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Saturday, December 19, 2020

What do believers in epigenetics think about junk DNA?

I've been writing some stuff about epigenetics so I've been reading papers on how to define the term [What the heck is epigenetics? ]. Turns out there's no universal definition but I discovered that scientists who write about epigenetics are passionate believers in epigenetics no matter how you define it. Surprisingly (not!), there seems to be a correlation between belief in epigenetics and other misconceptions such as the classic misunderstanding of the Central Dogma of Molecular Biology and rejection of junk DNA [The Extraordinary Human Epigenome]

Here's an illustraton of this correlation from the introduction to a special issue on epigenetics in Philosophical Transactions B.

Ganesan, A. (2018) Epigenetics: the first 25 centuries, Philosophical Transactions B. 373: 20170067. [doi: 10.1098/rstb.2017.0067]

Epigenetics is a natural progression of genetics as it aims to understand how genes and other heritable elements are regulated in eukaryotic organisms. The history of epigenetics is briefly reviewed, together with the key issues in the field today. This themed issue brings together a diverse collection of interdisciplinary reviews and research articles that showcase the tremendous recent advances in epigenetic chemical biology and translational research into epigenetic drug discovery.

In addition to the misconceptions, the text (see below) emphasizes the heritable nature of epigenetic phenomena. This idea of heritablity seems to be a dominant theme among epigenetic believers.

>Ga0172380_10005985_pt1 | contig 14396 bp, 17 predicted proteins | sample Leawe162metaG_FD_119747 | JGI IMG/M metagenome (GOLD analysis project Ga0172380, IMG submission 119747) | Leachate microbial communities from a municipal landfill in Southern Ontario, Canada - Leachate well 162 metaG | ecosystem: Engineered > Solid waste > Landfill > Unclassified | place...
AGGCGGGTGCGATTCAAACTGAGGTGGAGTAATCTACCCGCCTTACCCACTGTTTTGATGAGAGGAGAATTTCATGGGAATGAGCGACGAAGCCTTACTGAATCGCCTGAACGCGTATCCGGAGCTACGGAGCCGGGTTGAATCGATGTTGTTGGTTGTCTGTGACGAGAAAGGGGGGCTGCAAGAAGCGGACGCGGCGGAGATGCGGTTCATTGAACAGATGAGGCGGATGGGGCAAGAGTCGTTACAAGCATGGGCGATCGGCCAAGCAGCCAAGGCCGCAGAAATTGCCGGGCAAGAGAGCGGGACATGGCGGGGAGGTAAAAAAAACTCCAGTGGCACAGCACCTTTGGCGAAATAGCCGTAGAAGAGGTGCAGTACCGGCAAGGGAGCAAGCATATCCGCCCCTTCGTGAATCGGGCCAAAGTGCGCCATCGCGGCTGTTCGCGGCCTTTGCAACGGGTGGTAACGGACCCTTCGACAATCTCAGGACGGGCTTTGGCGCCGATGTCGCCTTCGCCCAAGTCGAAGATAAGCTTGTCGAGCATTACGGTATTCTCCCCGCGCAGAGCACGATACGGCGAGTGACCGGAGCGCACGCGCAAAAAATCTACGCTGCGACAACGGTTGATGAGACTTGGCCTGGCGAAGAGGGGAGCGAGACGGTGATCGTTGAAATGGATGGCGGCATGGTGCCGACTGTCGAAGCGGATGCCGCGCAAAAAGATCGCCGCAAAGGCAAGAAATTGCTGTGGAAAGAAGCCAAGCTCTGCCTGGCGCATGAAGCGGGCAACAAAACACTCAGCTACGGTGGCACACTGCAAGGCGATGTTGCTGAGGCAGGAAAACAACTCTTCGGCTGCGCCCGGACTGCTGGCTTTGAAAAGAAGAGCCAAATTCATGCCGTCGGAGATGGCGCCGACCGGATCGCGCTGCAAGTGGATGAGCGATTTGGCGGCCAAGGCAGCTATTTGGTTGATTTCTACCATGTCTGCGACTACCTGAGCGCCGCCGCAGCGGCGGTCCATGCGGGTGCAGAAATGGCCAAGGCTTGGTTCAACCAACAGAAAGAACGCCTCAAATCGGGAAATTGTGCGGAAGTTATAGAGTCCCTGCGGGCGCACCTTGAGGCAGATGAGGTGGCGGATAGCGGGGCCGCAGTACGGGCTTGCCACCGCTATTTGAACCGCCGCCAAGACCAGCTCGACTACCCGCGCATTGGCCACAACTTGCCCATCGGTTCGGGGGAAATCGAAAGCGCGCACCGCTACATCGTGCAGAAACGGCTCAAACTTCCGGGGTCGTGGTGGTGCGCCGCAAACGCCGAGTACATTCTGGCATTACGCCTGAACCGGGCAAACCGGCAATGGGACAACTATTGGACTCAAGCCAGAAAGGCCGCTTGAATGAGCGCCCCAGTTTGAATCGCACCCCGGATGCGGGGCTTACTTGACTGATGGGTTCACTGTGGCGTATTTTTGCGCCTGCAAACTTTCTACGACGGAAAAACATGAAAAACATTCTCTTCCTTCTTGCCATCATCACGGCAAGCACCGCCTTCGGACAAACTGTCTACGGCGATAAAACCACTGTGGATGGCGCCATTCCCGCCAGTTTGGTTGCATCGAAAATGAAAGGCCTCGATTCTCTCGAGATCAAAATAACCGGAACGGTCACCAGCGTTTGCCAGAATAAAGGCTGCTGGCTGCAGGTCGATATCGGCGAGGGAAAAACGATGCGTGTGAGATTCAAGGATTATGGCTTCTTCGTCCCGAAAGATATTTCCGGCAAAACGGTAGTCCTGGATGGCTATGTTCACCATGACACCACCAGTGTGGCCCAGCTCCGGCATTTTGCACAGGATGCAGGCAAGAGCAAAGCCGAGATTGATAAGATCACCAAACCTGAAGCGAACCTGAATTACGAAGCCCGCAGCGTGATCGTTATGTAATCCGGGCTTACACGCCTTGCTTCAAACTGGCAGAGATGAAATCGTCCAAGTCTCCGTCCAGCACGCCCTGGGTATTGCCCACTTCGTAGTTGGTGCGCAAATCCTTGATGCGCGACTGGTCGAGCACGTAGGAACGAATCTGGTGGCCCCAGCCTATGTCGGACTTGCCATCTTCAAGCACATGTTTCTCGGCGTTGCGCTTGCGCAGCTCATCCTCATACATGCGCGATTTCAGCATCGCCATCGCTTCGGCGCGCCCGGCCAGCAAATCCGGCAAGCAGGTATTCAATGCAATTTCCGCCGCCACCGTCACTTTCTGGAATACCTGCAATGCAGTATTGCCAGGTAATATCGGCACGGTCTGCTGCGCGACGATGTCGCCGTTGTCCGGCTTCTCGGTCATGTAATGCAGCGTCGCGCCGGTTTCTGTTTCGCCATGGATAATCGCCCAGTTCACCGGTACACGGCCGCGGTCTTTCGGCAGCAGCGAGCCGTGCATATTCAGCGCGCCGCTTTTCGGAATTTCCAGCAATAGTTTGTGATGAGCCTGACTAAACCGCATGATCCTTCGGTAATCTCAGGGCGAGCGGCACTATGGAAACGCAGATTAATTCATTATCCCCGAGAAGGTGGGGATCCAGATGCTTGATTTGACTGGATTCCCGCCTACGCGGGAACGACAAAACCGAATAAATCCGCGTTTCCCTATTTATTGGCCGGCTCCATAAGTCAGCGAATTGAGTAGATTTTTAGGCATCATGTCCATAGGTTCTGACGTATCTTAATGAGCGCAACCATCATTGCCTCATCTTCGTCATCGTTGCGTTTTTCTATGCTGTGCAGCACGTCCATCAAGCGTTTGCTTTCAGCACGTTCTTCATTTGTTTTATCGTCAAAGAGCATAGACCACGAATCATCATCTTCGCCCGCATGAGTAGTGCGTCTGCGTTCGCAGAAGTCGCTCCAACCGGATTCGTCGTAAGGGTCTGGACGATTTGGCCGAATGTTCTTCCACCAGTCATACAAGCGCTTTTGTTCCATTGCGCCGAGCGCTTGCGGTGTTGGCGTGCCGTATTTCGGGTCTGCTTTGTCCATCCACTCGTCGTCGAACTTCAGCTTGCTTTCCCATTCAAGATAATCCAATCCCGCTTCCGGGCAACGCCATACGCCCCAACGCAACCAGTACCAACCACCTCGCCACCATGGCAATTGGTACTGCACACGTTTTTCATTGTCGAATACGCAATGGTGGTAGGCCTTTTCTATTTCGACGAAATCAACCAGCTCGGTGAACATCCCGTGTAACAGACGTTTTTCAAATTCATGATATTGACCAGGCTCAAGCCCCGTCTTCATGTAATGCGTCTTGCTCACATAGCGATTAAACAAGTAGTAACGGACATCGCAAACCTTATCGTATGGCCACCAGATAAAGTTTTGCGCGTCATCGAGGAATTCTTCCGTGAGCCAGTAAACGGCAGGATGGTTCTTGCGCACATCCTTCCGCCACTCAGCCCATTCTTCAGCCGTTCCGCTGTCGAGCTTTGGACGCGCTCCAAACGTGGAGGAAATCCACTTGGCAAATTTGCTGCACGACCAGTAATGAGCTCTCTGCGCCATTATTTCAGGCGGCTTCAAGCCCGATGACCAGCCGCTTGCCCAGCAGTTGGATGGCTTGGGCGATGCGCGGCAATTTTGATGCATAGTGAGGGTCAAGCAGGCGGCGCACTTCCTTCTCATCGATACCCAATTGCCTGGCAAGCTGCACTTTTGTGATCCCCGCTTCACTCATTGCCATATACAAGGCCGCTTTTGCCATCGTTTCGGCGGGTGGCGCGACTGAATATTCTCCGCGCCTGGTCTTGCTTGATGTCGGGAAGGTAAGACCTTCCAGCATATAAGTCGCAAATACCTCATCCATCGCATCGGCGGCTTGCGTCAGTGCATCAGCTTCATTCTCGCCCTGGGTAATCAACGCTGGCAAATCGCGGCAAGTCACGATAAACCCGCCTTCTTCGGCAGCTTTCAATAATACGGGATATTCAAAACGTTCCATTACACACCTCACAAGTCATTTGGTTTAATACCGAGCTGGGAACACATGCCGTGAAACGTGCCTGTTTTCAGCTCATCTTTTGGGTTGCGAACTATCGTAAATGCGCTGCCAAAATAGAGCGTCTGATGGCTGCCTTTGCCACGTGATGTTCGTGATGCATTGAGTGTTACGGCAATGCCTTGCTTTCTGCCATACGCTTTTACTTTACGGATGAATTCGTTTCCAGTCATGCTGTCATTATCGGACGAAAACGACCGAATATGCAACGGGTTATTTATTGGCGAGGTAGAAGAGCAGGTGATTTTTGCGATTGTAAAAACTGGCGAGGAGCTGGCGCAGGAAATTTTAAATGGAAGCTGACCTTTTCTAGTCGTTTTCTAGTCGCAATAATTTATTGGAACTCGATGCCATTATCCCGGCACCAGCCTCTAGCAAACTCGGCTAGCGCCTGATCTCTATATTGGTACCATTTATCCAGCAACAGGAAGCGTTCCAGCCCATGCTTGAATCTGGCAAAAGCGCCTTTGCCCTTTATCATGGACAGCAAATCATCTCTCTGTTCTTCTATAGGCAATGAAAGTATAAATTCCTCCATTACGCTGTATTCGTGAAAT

A central dogma became popular in biology that equates life with the sequence DNA → RNA → protein. While the central dogma is fundamentally correct, it is a reductionist statement and clearly there are additional layers of subtlety in ‘how’ it is accomplished. Not surprisingly, the answers have turned out to be far more complex than originally imagined, and we are discovering that the phenotypic diversity of life on Earth is mirrored by an equal diversity of hereditary processes at the molecular level. This lies at the heart of modern day epigenetics, which is classically defined as the study of heritable changes in phenotype that occur without an underlying change in genome sequence. The central dogma's focus on genes obscures the fact that much of the genome does not code for genes and indeed such regions were derogatively lumped together as ‘junk DNA’. In fact, these non-coding regions increase in proportion as we climb up the evolutionary tree and clearly play a critical role in defining what makes us human compared with other species.

At the risk of bearting a dead horse, I'd like to point out that the author is wrong about the Central Dogma and wrong about junk DNA. He's right about the heritablitly of some epigenetic phenomena such as methylation of DNA but that fact has been known for almost five decades and so far it hasn't caused a noticable paradigm shift, unless I missed it [Restriction, Modification, and Epigenetics].


  1. One thing that irks me about the term "epigenetics" is that it confuses two very distinct ideas. The study of of how cells within a multicellular organism inherit their fate and their potency to differentiate into different cell types during development is very much controlled by epigenetic mechanism, no doubt. But inter-generational epigenetic inhritence, which there no doubt exists, seems often overhyped beyond its importance.